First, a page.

Very rarely one comes across a diplomat, who during the launch of his book presents a classical concert. The event was recently held at the India International Centre in New Delhi, when ambassador Chinmaya R. Gharekhan released Centres of Power: My Years in the Prime Minister’s Office and Security Council (published by Rupa). This was followed by a panel discussion featuring M. Hameed Ansari, former Vice President of India, K. Natwar Singh, former Minister of External Affairs, Maharaj Krishna Rasagotra, former Foreign Secretary of India and Chinmaya R. Gharekhan, formerly India’s Permanent Representative to the United Nations and the author of the book. It was chaired by Shyam Saran, president, IIC,
Those who knew Chinmaya Gharekhan only as a diplomat got the opportunity to know about his passion for classical music as he presented a full-fledged concert. His journey in music began in 1968 when he was posted in New Delhi as a Deputy Secretary in the Ministry of External Affairs. He trained under Pt. Amar Nath, the principal disciple of Ustad Amir Khan, the founder of Indore gharana. He later learnt from Shanti Sharma, the well-known disciple of Pt. Amar Nath. Currently, he is being groomed by Pt. Vidyadhar Vyas of the Gwalior gharana.
Foray into music
His tryst with music had, in fact, begun in 1955, when he won the first prize in a vocal music competition as a student of Government Law College in Bombay. He used to regularly perform bhajans on All India Radio. His love for music continued even after Chinmaya Gharekhan joined the Indian Foreign Service in 1958. His regular riyaz of one hour continued for more than 50 years despite his distinguished career as a diplomat holding important positions.
He was also the president of the Indira Gandhi National Centre for the Arts (IGNCA) and the chairman of Bharatiya Vidya Bhavan’s Delhi kendra. He has also authored the widely acclaimed book, The Horseshoe Table: An inside view of the UN Security Council’.
Chinmaya Gharekhan’s solo performance that evening included several bandish in a variety of raags. Accompanied by ace artistes such as Vinay Mishra on the harmonium and Vinod Lele on the tabla, he opened the concert with Bhimpalasi, one of the melodious afternoon raags that we rarely get to hear because concerts are held in the evenings. No doubt, it was a welcome choice for his main raag but It took a while for his voice to bring out the beauty of the raag. But his expansive alap, which gradually gathered momentum, covering the lower and middle octaves managed to create the perfect mahaul, before rendering the traditional bada khayal, ‘Kagwa bole’, set to vilambit ek taal. The leisurely alap, bol-aalap, bahelawa and the taan sections brought out the gayaki’s essential features, before Chinmaya Gharekhan presented a couple of medium tempo compositions (in Teen taal) such as the popular ‘Ja ja re apne mandirawa’ and ‘Biraj mein dhoom machaai shyam’.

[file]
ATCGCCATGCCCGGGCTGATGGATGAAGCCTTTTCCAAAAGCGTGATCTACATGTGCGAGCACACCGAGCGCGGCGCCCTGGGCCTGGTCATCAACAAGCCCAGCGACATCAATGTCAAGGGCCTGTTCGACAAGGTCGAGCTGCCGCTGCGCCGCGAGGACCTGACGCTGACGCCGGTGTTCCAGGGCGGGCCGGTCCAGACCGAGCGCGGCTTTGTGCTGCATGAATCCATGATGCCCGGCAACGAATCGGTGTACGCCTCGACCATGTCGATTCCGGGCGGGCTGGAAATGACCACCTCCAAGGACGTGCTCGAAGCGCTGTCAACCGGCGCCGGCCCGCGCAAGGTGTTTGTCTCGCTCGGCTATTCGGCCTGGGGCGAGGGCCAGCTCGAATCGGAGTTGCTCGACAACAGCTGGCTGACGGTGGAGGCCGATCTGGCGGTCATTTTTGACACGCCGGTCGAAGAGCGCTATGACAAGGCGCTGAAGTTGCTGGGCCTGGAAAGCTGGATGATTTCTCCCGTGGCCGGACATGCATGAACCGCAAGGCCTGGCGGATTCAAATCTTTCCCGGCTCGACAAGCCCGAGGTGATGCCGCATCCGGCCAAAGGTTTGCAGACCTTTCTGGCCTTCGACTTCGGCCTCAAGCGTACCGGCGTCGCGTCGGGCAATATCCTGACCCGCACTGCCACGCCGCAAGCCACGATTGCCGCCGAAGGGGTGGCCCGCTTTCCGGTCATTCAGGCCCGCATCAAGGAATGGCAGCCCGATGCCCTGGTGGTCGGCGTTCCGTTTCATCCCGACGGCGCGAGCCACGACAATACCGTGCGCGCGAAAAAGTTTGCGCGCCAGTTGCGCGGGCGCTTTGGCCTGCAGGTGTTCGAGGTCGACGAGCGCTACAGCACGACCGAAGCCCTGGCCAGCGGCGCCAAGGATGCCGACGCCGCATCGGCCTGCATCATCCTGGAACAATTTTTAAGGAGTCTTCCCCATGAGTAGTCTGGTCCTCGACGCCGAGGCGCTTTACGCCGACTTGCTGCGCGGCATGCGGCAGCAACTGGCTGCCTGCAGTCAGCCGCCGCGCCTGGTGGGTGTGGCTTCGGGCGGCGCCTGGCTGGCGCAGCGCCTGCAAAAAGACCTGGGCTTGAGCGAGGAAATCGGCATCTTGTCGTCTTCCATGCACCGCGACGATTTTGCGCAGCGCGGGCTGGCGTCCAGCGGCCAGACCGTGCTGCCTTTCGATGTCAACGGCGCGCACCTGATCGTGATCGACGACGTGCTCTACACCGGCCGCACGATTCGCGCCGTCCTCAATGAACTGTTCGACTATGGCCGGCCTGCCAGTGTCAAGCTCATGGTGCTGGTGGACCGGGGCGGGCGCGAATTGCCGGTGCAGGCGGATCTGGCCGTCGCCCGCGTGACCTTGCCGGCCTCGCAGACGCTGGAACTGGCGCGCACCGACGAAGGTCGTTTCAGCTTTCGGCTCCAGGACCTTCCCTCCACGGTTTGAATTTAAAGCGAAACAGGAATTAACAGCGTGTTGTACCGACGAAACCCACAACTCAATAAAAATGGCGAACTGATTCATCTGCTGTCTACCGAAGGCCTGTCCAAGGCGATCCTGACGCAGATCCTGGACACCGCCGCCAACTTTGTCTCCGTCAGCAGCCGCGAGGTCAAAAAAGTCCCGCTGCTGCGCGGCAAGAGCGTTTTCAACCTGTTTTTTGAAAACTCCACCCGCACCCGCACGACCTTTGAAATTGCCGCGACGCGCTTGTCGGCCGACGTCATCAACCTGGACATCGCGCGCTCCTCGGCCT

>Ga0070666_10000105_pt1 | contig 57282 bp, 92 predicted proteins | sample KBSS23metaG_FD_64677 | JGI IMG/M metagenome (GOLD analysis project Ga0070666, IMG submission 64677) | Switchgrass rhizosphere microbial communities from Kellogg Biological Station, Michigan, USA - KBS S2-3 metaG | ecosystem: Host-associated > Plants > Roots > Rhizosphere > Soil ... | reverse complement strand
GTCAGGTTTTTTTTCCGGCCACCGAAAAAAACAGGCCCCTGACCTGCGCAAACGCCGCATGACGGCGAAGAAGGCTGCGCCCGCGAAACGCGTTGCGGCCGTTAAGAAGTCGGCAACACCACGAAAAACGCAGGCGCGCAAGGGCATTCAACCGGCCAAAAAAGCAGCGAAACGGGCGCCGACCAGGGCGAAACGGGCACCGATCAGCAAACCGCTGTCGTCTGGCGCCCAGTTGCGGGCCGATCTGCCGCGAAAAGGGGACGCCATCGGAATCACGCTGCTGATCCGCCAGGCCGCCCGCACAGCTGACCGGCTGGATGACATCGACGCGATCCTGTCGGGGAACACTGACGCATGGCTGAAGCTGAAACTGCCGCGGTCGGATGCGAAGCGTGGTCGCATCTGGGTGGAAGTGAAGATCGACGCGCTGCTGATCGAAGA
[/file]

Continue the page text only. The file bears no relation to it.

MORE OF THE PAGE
Touch of melody
Jog was a good choice for the second raag. It was sung with restraint and a balanced approach that compositions like ‘Peer parai’, composed by Ustad Vilayat Khan (with the pseudonym ‘Prana-Piya’), call for. It stood out with apportioned sargam and aakar taans. Tilak-Kamod came as a contrast with melodious compositions such as ‘Koyaliya bole amavaan ki dalariya’ and ‘Neer bharan kaise jaaun sakhi ri aaj’ opening vistas of possibilities in medium tempo Teen taal. This was followed by a Meera bhajan, ‘Hari tum haro jana ki bhiir’, composed in the karun swars of raag Bhatiyar. The concert concluded with the traditional Bharvi ‘Ab tori baanki’, a bandishi thumri, that got him a standing ovation.
Prof. Vidyadhar Vyas praised the dedication and sincerity of his disciple, Chinmaya Gharekhan, who had made him proud.